Back in the Philippines, I took quite a number of standardized exams. After all, scholarships as well as admission to a college always came with an exam. In one of the reading comprehension exams given to me, there was a passage about one of America's favorite pastimes, baseball. I did not know much about baseball, not surprisingly, I found that part of the exam difficult. Matthew Lynch recently wrote "Black Boys in Crisis: They Aren't Reading" in which he cited statistics fromthe National Center for Education Statistics, the U.S. Department of Education, the Educational Testing Services,and the National Assessment of Education Progress. He highlighted the fact that "only 10 percent of eighth-grade black boys in the U.S. are proficient in reading".

There are indeed racial gaps according to the U.S. Nation's Report Card:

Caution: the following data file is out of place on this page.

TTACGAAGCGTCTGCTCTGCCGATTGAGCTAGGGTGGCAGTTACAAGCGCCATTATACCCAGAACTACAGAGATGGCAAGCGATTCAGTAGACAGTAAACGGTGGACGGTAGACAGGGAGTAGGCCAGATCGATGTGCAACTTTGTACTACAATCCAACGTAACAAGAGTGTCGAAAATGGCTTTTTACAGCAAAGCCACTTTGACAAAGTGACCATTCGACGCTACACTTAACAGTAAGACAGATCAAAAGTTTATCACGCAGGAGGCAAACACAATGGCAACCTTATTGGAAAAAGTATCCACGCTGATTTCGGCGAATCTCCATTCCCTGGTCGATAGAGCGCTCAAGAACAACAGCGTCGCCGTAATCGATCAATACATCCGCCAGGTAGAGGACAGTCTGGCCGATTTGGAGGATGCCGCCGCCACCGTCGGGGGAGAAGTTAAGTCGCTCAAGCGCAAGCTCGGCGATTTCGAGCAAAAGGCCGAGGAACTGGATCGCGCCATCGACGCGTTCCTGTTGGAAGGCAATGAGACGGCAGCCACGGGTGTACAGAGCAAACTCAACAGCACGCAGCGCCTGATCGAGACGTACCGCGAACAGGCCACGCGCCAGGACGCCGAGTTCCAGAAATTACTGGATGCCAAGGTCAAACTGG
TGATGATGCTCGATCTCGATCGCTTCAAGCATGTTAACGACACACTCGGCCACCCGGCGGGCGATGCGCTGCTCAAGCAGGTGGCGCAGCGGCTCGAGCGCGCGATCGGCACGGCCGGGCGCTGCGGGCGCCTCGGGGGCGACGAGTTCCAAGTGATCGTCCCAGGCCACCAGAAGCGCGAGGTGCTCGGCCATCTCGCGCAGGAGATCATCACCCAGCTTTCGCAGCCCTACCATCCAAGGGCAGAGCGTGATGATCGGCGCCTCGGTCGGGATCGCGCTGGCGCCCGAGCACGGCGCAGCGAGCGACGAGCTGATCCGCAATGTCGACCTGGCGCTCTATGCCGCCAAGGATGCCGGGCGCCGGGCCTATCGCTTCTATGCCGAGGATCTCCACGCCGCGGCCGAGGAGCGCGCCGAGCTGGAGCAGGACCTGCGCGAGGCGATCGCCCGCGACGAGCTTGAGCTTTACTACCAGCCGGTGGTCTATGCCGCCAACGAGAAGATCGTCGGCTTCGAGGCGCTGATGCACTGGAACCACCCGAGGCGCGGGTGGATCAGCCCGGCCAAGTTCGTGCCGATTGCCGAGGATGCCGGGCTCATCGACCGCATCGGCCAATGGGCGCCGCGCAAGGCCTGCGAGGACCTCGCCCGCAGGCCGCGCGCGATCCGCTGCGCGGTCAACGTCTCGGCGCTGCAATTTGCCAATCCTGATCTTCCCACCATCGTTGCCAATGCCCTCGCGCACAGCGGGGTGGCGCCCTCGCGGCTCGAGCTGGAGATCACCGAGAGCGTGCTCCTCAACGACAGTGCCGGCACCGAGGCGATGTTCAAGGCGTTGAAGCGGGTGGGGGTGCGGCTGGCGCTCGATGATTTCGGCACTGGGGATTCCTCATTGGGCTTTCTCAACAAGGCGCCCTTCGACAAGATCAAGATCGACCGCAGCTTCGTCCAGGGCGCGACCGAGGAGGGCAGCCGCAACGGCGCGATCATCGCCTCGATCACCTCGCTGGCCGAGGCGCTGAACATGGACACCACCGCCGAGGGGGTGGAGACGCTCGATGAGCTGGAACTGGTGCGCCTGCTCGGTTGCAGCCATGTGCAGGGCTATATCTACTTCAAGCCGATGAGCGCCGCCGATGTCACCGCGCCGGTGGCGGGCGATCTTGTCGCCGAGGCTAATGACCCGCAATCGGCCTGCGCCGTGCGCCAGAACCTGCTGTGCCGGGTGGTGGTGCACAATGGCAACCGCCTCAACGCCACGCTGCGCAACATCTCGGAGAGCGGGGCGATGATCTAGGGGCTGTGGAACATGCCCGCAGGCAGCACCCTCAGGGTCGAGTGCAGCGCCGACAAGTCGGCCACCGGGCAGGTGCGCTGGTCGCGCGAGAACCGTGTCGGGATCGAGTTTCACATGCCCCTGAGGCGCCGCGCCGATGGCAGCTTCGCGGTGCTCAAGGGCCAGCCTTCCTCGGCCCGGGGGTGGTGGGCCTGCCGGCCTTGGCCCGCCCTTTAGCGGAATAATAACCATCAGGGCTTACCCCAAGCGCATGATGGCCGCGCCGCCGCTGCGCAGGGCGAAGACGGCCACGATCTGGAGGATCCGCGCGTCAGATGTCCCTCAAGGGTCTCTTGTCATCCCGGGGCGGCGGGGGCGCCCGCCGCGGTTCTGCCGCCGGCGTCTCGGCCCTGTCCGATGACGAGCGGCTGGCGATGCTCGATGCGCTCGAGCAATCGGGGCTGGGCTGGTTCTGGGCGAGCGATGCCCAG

Below, however, is an even bigger gap:

In looking at the scores, one must keep in mind that these are for children in eight grade. Thus…

How We Discipline Students in Schools Is "Trump-Like"

When Republican presidential candidate Donald Trump mocked a judge for simply being a child of Mexican immigrants, we took notice. In 1972, when a black woman was told that nothing was available for rent in a Brooklyn complex managed by Donald Trump’s real estate company while a white woman was shown two available apartments in the same complex a few days later, the federal government filed a discrimination case against the Trump firm. And when Trump seemingly made fun of a reporter with a disability, we quickly denounced it. Yet, when we look at how our schools exercise disciplinary action, we see something frighteningly similar.

23.2 percent of black students were suspended at least once in high school in 2011-2012, which was more than three times, the rate at which white students were suspended. Almost one in five students with disabilities was also suspended during this time period. In elementary schools, the numbers were smaller but the disparity remained.

There is ample research…